Back in Time

Back in Time

50 YEARS AGO: Department of Highways crews with 12 trucks and a loader built about two miles of dykes to protect the town of Clearwater.


Department of Highways crews with 12 trucks and a loader built about two miles of dykes to protect the town of Clearwater and the mill yard. The four foot dykes were about 1 1/2 feet above the level of the 1948 flood. A pile-up of logs took out one pier of the Raft River overload bridge.

Combined efforts by local residents, the Blue River fire truck and a hose from the CNR’s fire pump saved the home of Mr. and Mrs. Joe Pepiv. The fire destroyed the garage and a chicken coop.


The North Thompson River rose to its highest recorded level, higher even than the flood of 1948. Local trucks, cats and other equipment converged on the Clearwater Flats to erect a dyke between the old highway and the river. Trucks dumped loads of rock to stabilize the bridge across the Clearwater River. Swift-flowing water swept across the Birch Island Road near the highways yard, and a Bailey bridge was installed as a temporary crossing. There was 1 1/2 feet of water over the road in Blackpool. Mail and bus service were suspended as the highway was closed.


There should be a public inquiry into the environmental and work hazards involved in a proposed uranium mine near Birch Island, said Robert Skelly, New Democrat MLA for Alberni.


A RCMP dog-master, police, helicopter, Bear Creek inmates and about 130 volunteers searched for a deaf, mute and mentally handicapped boy in Wells Gray Park. Five hikers and two staff members from Tranquille School had been walking on the old trail to Helmcken Falls when the boy went missing.


Ida Dekelver suggested that the Ray Farm be the focal point of any celebrations to mark Wells Gray Park’s 50th anniversary, scheduled for 1989. She was speaking at a meeting of the Friends of Wells Gray Park, B.C. Parks officials and Chamber of Commerce members.


Clearwater resident Mohammed Sattar got into a fight with two escaped inmates from Bear Creek Camp after they invaded his home to get the keys to Sattar’s truck. One held his nearly 70-year-old mother by the neck and shouted, “Give me the keys or else!”

The North Thompson Times’ front page was judged the second best in the country in its circulation class by the Canadian Community Newspaper Association.

Clearwater Fire Department had a new Ford F-800 pumper. The monitor on the roof could throw water 100 to 200 feet.

A delay in opening the road along the west side of the Clearwater River was jeopardizing the area’s reputation as a whitewater and fishing destination, said rafting guide Doug Trotter.


Dutch Lake had some of the highest concentration of nutrients he had ever seen, said Don Holmes of the Ministry of Environment. Hooking everyone to a sewage system would be the most useful way to fix the problem, he felt. He was speaking at a meeting arranged by Dutch Lake resident Dr. Cary Lam.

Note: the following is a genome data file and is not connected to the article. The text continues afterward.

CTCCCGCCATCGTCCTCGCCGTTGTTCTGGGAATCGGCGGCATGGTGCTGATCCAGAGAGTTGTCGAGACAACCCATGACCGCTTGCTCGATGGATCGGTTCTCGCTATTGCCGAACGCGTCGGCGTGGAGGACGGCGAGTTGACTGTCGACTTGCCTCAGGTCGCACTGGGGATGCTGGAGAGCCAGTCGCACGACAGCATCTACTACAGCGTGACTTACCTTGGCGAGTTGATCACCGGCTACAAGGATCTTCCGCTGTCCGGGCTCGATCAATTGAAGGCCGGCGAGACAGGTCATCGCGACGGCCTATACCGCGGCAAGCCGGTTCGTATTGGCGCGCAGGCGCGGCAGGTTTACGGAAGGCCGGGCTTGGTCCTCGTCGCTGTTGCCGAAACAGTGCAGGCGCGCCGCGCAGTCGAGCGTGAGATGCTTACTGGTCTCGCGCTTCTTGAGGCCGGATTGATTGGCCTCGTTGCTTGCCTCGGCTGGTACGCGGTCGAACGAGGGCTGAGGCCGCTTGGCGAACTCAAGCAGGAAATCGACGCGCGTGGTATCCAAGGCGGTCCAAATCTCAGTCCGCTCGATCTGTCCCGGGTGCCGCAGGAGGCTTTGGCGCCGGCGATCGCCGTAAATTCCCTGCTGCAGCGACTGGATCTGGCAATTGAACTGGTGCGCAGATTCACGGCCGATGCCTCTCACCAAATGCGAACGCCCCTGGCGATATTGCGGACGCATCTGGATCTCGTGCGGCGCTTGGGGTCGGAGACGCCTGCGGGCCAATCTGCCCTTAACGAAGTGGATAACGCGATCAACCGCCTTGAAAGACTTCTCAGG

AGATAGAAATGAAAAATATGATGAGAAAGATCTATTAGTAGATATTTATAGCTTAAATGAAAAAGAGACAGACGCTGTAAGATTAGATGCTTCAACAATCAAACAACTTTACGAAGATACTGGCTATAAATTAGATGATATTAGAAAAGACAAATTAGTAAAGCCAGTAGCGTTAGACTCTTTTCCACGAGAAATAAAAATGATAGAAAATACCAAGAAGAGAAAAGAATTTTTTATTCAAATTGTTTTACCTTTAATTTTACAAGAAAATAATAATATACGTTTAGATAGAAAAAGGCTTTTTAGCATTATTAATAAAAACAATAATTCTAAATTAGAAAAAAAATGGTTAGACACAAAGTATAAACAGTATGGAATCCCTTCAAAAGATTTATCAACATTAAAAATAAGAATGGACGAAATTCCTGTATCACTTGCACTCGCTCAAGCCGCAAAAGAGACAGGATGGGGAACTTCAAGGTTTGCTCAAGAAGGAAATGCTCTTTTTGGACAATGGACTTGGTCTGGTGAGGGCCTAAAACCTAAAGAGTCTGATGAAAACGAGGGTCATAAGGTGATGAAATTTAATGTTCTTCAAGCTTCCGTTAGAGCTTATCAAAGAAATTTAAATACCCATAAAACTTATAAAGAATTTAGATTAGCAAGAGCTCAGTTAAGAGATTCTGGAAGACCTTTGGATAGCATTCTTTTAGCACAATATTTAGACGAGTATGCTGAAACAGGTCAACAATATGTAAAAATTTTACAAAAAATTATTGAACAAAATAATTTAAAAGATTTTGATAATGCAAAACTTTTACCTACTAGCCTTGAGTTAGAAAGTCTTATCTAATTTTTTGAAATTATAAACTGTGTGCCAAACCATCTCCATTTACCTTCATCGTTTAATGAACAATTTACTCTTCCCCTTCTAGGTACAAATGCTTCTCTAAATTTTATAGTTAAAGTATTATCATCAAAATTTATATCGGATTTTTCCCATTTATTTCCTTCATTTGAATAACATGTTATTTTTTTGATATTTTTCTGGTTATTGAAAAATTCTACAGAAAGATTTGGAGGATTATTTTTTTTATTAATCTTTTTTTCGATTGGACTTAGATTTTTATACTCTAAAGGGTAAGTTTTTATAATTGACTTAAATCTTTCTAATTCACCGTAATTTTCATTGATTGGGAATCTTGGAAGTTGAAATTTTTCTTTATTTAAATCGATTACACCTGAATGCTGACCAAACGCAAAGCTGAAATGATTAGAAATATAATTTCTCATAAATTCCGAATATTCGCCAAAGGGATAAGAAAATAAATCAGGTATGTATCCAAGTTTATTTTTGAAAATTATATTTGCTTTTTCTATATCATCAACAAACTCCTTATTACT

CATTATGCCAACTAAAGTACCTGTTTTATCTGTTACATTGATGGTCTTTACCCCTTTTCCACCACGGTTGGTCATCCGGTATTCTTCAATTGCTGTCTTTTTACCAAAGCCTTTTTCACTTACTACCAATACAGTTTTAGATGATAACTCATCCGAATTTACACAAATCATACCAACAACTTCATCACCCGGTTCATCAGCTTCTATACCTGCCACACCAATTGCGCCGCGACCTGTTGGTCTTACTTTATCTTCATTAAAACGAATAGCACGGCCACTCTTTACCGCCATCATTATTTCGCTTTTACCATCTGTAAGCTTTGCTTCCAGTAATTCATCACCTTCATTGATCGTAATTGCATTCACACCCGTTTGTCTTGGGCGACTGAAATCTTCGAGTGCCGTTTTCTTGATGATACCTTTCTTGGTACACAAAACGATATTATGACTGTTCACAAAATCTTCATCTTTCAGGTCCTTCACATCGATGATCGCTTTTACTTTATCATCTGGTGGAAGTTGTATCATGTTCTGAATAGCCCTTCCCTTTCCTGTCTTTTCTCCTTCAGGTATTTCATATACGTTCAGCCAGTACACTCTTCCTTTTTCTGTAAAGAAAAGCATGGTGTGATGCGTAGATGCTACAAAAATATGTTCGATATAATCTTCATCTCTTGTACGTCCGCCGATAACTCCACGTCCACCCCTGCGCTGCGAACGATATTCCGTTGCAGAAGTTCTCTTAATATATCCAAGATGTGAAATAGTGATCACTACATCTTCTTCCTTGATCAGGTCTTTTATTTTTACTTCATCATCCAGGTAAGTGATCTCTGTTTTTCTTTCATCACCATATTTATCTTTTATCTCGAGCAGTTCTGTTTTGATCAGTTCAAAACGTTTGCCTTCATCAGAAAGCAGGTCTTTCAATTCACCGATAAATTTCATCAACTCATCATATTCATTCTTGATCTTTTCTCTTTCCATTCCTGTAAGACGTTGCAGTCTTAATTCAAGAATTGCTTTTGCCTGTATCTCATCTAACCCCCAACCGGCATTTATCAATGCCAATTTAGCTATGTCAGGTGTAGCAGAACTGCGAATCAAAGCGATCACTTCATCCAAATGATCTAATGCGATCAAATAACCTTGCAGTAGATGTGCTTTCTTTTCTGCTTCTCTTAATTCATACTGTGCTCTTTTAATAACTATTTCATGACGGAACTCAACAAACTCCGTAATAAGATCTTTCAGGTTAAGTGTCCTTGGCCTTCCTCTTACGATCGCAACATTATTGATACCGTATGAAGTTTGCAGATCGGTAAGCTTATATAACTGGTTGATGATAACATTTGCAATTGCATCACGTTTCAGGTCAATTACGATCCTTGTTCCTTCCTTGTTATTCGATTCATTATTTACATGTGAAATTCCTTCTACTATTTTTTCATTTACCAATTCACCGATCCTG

The road to Murtle Lake remained closed until senior Ministry of Transportation staff decided its fate. Two major washouts shut down the 26-km-long road from Blue River to the canoe-only lake in Wells Gray Park.

Baylee and Travis Sallenback answered the question of the week, “What does the word ‘Dad’ mean to you?” — “Fathers help you out … like when you’re camping. He buys ice cream cones. Going to soccer matches and cheering.”

The only student from SD73 to win a medal at the BC Track and Field Championships was CSS Grade 12 student Dustin Walchuck, who earned a silver with a 6 m 53 cm long jump.


B.C. Forestry crews were filling sandbags for flood suppression. TNRD emergency coordinator Terry Kress reported incident command teams had been dispatched to patrol the river in Vavenby, Birch Island, Clearwater, Blackpool, Darfield, Barriere, Louis Creek and Exlou twice daily.

About 40 people attended an information meeting about incorporation for Clearwater. This compared to over 200 at some earlier gatherings. Residents and property owners took to the polls June 16 to decide if Clearwater would become a municipality.

Representatives from Clearwater Improvement District (CID) met with an engineer from TRU Engineering to discuss possible types of water meters. After looking at the options they chose the Nepture T-10 meter, which could be read remotely by radio.


“The tassel is worth the hassle.” That quote from fellow grad Joey Pastorek was how valedictorians Cassandra Brown and Bowen Foulkes ended their address to the Clearwater Secondary School graduating class of 2012.

CSS student Emma Persad won the TRU Ambassadors Entrance scholarship plus the Dogwood C Fine Arts scholarship, giving a her a total of $21,000 in scholarships.

Clearwater Slow Pitch donated the proceeds from its May Day slow pitch tournament to Clearwater Minor Ball. The money would go towards the provincial Peewee and Midget championships to be held in July.


Rural communities face a crisis with aging populations, Gordon Borgstrom of Southern Beetle Action Committee told an economic development forum in Little Fort. The percentage of the population in the North Thompson over 70 years of age had increased from 3.6 per cent in 1986 to 13.6 per cent in 2015.

Former Clearwater resident Susanne Taron was working for the United Nations in Bonn, Germany. It all started with the international experience she gained as a member of Girl Guides, she said.